As someone who works from home and has teenagers in the house who can shovel potato chips in by the handful and never gain a pound, I’ve had to get creative with meal planning. When I’m on a deadline and spending too much time at my desk, I'm tempted to grab unhealthy choices for snacks and meals. In this post I share some of my strategies for meal prep and meal planning so I can spend more time writing and less time thinking about my next meal.

What I’ve learned during the COVID-19 quarantine is that there’s always time to learn something new. In the past I may have told myself it would be better to spend my time brainstorming new article ideas and ways to make money, I now have a different opinion. Taking webinars and classes are a great way to step outside of your comfort zone and get your creative juices flowing. In this post I share how I stretched myself by taking a creative nonfiction class, thus producing more material than I would have imagined.

I’ve journaled before but never stuck with it. But last summer I started a new journaling practice that is a little different, and it has helped me focus in on my goals and dreams and even check the first dream off my list! Learn more about the practice here.

Even in the midst of being productive, it’s also important to take time to pause and give yourself the breaks you deserve. This post shares the story of how a simple act of kindness helped me to understand that every creative person needs time to recharge now and then.

Renee Roberson is an award-winning freelance writer and editor and creator of the podcast, Missing in the Carolinas.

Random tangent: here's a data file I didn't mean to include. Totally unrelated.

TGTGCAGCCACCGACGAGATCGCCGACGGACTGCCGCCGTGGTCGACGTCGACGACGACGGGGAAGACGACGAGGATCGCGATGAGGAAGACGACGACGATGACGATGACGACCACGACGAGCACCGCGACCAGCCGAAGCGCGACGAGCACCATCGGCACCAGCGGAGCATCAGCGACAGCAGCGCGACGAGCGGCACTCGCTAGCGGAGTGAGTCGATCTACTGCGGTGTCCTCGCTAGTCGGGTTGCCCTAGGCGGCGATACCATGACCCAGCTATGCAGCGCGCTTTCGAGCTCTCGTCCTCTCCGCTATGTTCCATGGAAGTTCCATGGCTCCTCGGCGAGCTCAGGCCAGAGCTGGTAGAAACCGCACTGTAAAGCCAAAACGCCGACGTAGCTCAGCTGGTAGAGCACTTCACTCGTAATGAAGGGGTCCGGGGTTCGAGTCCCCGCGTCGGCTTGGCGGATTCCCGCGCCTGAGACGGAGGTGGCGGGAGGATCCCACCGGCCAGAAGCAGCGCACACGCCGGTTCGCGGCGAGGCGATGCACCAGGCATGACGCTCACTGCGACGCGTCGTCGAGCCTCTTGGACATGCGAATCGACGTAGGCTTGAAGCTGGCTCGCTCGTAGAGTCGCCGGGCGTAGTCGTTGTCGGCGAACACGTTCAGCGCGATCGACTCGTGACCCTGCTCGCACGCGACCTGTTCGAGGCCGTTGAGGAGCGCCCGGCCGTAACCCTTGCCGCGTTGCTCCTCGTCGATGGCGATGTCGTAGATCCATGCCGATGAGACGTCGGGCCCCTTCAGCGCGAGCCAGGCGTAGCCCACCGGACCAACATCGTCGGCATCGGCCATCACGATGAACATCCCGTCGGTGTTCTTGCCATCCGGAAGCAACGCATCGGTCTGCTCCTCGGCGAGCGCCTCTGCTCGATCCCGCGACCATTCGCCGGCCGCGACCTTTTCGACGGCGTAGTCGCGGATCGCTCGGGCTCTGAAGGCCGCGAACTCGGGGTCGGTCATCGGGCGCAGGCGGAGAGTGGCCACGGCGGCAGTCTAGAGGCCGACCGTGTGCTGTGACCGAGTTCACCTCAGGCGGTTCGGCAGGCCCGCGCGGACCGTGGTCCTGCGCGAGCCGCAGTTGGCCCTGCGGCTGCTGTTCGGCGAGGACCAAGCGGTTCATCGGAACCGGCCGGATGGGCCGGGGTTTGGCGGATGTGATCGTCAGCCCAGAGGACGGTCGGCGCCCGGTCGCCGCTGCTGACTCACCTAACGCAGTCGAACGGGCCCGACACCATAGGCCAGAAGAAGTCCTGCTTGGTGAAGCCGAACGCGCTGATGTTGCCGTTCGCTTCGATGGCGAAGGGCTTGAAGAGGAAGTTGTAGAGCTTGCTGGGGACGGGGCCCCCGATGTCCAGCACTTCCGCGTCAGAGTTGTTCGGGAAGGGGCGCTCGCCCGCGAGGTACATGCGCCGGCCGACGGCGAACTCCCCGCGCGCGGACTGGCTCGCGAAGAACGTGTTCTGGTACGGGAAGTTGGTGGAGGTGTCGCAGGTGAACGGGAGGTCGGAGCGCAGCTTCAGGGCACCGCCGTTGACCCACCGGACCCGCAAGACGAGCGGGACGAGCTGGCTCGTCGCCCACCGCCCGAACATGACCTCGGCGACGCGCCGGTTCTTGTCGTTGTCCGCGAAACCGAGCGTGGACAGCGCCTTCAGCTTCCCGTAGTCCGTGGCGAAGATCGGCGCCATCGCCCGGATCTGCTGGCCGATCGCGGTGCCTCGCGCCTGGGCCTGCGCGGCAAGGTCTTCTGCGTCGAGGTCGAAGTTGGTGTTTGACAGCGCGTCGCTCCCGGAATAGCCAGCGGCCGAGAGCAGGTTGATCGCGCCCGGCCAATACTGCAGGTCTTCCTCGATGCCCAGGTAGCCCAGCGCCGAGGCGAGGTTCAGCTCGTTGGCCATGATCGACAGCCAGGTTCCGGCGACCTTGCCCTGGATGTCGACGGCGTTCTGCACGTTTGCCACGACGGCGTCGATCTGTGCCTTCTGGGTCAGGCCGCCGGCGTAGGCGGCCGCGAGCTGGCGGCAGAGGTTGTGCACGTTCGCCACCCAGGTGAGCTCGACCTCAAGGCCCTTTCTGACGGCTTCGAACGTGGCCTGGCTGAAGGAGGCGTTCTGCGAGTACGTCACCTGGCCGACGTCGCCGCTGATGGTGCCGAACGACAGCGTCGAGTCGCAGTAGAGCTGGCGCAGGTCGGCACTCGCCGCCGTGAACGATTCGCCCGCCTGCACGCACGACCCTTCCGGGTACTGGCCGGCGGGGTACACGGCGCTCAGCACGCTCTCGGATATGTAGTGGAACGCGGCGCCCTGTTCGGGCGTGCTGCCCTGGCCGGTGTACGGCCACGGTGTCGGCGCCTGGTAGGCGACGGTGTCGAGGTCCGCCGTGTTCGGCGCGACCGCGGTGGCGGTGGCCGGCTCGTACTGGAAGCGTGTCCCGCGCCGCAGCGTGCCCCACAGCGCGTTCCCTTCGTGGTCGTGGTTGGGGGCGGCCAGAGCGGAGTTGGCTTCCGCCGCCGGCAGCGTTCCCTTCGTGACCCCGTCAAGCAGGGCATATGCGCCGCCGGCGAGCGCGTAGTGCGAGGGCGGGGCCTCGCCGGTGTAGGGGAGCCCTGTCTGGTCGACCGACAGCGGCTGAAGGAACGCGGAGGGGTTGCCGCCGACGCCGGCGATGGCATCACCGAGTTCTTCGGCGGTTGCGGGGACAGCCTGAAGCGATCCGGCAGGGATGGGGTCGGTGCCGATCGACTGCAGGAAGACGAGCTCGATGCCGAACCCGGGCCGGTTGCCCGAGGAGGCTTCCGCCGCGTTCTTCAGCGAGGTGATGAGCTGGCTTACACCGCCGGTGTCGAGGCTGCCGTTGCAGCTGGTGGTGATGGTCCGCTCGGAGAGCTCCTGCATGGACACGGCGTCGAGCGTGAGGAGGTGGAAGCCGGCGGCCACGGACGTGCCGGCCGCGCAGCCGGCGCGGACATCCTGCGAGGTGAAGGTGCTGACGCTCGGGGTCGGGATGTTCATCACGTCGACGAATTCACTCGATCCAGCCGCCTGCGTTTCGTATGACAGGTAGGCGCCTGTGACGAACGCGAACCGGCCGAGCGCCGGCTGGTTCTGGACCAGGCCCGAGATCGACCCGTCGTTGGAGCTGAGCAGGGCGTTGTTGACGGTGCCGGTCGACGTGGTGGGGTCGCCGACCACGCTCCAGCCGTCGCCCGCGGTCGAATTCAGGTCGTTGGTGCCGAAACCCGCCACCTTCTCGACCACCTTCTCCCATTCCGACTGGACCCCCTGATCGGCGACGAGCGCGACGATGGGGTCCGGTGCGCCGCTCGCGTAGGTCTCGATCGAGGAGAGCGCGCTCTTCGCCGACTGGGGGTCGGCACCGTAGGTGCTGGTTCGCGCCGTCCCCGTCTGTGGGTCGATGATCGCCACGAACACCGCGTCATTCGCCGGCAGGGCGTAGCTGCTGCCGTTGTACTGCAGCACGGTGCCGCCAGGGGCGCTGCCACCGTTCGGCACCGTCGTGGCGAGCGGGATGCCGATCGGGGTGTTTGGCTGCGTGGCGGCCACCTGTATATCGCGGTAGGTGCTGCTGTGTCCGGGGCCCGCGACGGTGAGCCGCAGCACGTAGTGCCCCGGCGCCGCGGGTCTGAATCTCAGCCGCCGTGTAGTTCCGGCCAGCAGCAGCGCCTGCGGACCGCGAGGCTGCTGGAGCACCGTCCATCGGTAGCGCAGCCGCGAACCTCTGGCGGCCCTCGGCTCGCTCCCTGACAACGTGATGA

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Walk Your Way to Better Blog Tour (And Giveaway)

Monday, May 25, 2020
This is a book about walking your way to better. Everywhere you turn, people, podcasts, and gurus promise a simple path to the life you want. But few of them work. Why? Because simply reading the words is rarely enough to call your heart and mind to action. This book is different. Each section provides a thought-starter, insight or story. But I don’t want you to just read it. I want you to read a section and then lace up your sneakers and head out the door. Because while walking, your brain processes in a unique way, enabling you to recognize the things that are truly holding your back and the changes you actually need to make. You will literally Walk Your Way to Better. Along the way, you will forge a powerful connection between your mind and your body. And bonus—you’ll feel better and become fitter.

Print Length: 363 Pages
Genre: Motivational Self-Help
Publisher: Kibo Press
ISBN-10: 1734257601
ISBN-13: 978-1734257601

Walk Your Way to Better is available for purchase now on

Book Giveaway Contest

To win a copy of the book Walk Your Way to Better by Joyce Shulman, please enter using Rafflecopter at the bottom of this post. Giveaway ends on May 31st at 11:59 PM EST. We will announce the winner the next day on the Rafflecopter widget. Good luck!

About the Author, Joyce Shulman

Joyce Shulman, founder and CEO of 99 Walks and Macaroni Kid reaches millions of moms each month with hyper-local and national e-newsletters and websites, social media content, video and her Weekly Walk podcast. Having created a one-of-a-kind digital platform, she connects families to the wonders of their own communities and inspires women to chase their dreams and crush their goals.